12. Similarly, such criticism expresses confusion about the chief aims of scholarship. Is it to discover new truths? Test theories? Produce marketable goods? Decide matters of policy? In the context of history, is it to explore human experience? Tell the national story? Explain present-day phenomena? Confer critical, analytical, or rhetorical skills?
  13. This very incoherence suggests that higher education in the humanities has no unambiguous or essential purpose, and is therefore an option, a luxury.
  14. A luxury is not a right. In tough times, luxuries have to be cut.
  15. Responses to criticism from within the academy have also, often, lacked coherence. They frequently submerge defences of the importance of the humanities as subjects in appeals to transferable skills, employability, and future earnings.
  16. By adopting the utilitarian assumptions of their critics, academics yoke their disciplines to the market and imply that their work is inessential. If other or surer paths to earnings could be found, what purpose would the humanities serve?
  17. The assumption that scholarship in the humanities can’t be justified on its own terms reveals a lack of faith either in the humanities or in the public, which includes our own students.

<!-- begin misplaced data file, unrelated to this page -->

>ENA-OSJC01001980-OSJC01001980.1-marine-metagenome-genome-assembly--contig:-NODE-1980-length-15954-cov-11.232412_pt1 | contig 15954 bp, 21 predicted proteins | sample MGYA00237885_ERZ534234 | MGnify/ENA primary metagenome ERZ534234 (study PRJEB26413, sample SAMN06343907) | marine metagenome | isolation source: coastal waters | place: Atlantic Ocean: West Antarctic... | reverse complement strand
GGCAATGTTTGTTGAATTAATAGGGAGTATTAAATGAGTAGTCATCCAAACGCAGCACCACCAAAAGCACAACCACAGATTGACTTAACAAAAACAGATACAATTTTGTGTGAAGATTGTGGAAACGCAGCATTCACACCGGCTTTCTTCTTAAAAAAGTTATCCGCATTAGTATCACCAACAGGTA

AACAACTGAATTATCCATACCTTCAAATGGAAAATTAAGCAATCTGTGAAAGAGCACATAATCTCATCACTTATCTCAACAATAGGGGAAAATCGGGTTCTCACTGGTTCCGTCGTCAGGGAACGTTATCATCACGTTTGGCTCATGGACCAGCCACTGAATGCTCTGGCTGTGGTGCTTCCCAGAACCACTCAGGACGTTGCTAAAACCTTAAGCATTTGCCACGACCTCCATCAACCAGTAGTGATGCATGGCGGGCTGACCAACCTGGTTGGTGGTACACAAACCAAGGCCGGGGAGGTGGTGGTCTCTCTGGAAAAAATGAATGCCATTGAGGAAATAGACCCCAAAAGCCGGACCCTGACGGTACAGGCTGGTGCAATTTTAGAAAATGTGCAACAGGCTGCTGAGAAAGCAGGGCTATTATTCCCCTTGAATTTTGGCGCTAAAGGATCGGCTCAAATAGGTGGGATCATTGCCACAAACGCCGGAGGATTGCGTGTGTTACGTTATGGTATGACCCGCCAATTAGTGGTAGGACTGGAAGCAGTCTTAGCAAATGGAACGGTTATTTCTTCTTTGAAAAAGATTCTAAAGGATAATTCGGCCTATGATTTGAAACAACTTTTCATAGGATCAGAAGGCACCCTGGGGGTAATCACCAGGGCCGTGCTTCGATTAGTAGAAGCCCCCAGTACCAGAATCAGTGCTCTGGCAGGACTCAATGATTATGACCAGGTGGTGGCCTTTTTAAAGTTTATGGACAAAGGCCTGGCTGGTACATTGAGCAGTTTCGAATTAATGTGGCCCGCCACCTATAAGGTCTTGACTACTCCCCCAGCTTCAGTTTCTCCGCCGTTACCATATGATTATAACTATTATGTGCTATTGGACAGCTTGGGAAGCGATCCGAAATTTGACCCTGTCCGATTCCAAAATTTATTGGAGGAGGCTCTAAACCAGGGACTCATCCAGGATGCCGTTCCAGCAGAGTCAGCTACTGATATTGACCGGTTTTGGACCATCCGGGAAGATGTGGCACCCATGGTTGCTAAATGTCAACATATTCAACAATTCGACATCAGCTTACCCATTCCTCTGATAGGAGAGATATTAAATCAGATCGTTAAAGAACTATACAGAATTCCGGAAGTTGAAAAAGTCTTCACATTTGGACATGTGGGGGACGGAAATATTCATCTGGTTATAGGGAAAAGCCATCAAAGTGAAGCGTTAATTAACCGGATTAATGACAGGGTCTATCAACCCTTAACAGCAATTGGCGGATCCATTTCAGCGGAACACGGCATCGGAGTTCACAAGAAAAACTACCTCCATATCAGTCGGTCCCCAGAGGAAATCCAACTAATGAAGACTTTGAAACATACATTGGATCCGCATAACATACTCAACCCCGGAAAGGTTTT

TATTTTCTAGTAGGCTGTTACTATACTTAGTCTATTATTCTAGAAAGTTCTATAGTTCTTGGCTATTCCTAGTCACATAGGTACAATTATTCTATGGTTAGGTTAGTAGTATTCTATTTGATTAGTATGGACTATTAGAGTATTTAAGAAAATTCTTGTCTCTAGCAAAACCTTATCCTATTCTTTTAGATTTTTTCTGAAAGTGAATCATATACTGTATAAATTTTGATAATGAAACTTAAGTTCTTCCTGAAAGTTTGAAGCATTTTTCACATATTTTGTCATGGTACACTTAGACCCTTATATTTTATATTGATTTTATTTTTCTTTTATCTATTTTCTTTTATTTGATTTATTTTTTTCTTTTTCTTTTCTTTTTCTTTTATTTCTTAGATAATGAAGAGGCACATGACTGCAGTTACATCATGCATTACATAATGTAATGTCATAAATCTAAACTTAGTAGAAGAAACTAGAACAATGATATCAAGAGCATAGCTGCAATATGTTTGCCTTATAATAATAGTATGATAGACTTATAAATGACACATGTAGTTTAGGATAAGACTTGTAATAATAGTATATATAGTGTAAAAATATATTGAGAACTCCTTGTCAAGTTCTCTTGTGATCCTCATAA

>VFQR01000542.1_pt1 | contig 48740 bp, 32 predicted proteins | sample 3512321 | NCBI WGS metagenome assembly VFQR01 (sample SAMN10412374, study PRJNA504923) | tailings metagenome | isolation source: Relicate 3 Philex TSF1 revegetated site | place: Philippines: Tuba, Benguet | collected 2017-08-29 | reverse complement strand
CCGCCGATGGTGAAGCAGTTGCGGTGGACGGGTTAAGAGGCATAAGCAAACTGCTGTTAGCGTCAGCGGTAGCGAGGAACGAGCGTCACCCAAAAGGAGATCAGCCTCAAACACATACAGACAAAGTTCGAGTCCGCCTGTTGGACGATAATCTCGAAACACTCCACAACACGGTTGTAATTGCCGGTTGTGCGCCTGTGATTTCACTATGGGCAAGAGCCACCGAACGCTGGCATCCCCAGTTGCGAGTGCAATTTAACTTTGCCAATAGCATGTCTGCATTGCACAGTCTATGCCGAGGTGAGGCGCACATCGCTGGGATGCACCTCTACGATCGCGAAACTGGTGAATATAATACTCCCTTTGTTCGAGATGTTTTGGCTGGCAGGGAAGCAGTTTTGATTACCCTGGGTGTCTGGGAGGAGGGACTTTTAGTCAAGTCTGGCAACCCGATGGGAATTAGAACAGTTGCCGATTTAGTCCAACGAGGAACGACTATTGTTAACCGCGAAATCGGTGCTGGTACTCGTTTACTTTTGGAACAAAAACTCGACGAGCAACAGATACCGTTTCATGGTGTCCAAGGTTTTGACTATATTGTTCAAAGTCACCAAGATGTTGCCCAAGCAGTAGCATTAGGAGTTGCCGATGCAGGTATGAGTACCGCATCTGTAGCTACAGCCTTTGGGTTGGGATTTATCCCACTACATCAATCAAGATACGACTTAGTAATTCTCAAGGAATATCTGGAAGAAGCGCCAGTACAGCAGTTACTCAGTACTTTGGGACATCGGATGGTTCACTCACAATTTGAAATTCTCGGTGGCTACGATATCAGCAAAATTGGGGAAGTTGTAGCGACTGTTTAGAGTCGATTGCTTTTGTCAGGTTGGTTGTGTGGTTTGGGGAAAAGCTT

18. The misunderstandings and misrepresentations that dominate public discussion of academia are largely reproduced within the university, in conflictual relationships between faculty, administration, and students.
  19. Within the university, many administrators mirror or adopt the tone, ideas, and simplifications of non-academic critiques. “Traditional” lecturing is contrasted with always-new interactive teaching, the world of the faculty with the “real world” administrators navigate, etc.
  20. Within the university, faculty generally grant the assumptions of their critics about the value or otherwise of their work, and adopt their terminology; this often goes under the rubric of “speaking their language”, “telling them what they want to hear”, etc.
  21. The effectiveness of this as a faculty tactic — a way of “keeping them off our back” — depends on the meaninglessness of the terms in question. It backfires as soon as administrators anchor their rhetoric in specific material requirements. (Consider the difference between asserting that the proposed hire you need is “interdisciplinary”, and having to establish that it will bring grants to two or three particular departments.)
  22. By failing to defend their disciplines on their own terms, faculty have painted themselves into a corner both publicly and in their own institutions. In neither setting is scholarship valued, unambiguously, for its own sake.
  23. The academic world we were trained for no longer exists. This is as true for tenured scholars as it is for PhDs in precarious academic positions or on non-academic career paths. Radical change is upon us whether we “play the game” or not.
  24. The fate of our disciplines may not be up to us; but what we think that fate should be is for us, and our students, to articulate now.

4 thoughts on “Theses on Academia, Academic Scholarship, and Their Critics